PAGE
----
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Public Health. 2010 Jul;124(7):392-7. doi: 10.1016/j.puhe.2010.03.017. Epub 2010 Jun 11.

Prevalence of stunting, underweight, overweight and obesity in adolescents in Velsk district, north-west Russia: a cross-sectional study using both international and Russian growth references.

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International School of Public Health, Northern State Medical University, Arkhangelsk, Russia.



To study the prevalence of stunting, underweight, overweight and obesity among adolescents in a predominantly rural district in north-west Russia, and to assess the agreement between the findings obtained using international and Russian criteria.


Cross-sectional study.


Body weight and height were measured in 1066 schoolchildren aged 14-17 years, and body mass index values were calculated. The prevalences of stunting, underweight, overweight/obesity and obesity were estimated according to the World Health Organization 2007 (WHO-2007), Centers for Disease Control and Prevention 2000 (CDC-2000), Russian and International Obesity Task Force (IOTF) criteria. Pearson's Chi-squared test and McNemar's test were used to compare categorical data. The agreement between estimates obtained using Russian and international criteria was assessed by Cohen's kappa.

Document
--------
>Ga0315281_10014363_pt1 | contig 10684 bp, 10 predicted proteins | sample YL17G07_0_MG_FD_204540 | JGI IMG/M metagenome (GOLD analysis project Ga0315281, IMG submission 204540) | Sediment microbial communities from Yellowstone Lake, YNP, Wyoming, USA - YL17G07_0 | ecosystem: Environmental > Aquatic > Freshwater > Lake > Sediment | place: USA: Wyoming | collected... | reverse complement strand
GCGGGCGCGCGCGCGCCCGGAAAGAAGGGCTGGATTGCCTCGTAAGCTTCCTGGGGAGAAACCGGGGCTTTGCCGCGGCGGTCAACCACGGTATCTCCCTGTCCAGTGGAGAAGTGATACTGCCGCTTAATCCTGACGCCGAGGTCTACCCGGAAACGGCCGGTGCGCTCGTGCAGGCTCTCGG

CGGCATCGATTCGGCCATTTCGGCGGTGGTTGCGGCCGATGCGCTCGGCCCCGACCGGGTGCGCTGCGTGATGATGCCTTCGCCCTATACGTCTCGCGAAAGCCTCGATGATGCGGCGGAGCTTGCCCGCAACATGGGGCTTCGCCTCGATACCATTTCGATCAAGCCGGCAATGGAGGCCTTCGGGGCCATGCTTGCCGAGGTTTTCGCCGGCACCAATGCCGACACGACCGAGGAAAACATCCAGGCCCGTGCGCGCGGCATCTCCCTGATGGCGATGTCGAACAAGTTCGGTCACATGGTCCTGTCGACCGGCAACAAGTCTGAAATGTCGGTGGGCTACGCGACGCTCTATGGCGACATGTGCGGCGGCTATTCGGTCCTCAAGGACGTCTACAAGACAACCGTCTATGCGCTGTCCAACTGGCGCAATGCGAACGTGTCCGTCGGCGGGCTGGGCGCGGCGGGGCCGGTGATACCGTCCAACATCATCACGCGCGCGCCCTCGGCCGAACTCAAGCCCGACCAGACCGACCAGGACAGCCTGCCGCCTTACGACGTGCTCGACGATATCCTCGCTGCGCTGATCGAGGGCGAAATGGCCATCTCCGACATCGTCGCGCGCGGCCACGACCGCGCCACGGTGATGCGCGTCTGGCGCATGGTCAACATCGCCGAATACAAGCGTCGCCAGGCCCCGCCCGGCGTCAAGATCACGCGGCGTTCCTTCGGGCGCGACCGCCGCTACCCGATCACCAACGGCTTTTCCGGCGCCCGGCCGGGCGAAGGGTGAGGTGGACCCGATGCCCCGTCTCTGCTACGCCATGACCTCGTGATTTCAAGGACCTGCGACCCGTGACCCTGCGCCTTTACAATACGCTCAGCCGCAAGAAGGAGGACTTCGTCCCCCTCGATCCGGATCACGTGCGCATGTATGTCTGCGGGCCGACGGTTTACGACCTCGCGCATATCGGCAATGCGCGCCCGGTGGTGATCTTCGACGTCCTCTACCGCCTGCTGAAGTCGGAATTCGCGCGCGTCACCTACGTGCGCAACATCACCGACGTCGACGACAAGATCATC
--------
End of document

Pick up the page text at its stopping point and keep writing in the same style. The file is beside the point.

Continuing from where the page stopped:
The prevalence of stunting was 3.3%, 5.2% and 4.5% using the WHO-2007, CDC-2000 and Russian criteria, respectively. The prevalence of overweight/obesity was 10.3%, 8.6%, 8.6% and 9.0% as estimated using the WHO-2007, CDC-2000, Russian and IOTF criteria. The corresponding proportions for obesity were 4.7%, 2.6%, 2.3% and 2.0%, and for underweight were 3.6%, 3.1%, 2.3% and 1.8%. The Russian criteria led to lower estimates for the prevalence of overweight/obesity in boys but not in girls. The agreement between the estimates obtained using international and Russian criteria varied between 0.3 and 0.9 in boys and between 0.2 and 1.0 in girls.


The prevalence of stunting was higher in the study population than in most European countries, whereas the prevalences of underweight, overweight/obesity and obesity were lower. The choice of reference population considerably influences the prevalence estimates. Moreover, the agreement between the estimates varies by gender.

[Indexed for MEDLINE]

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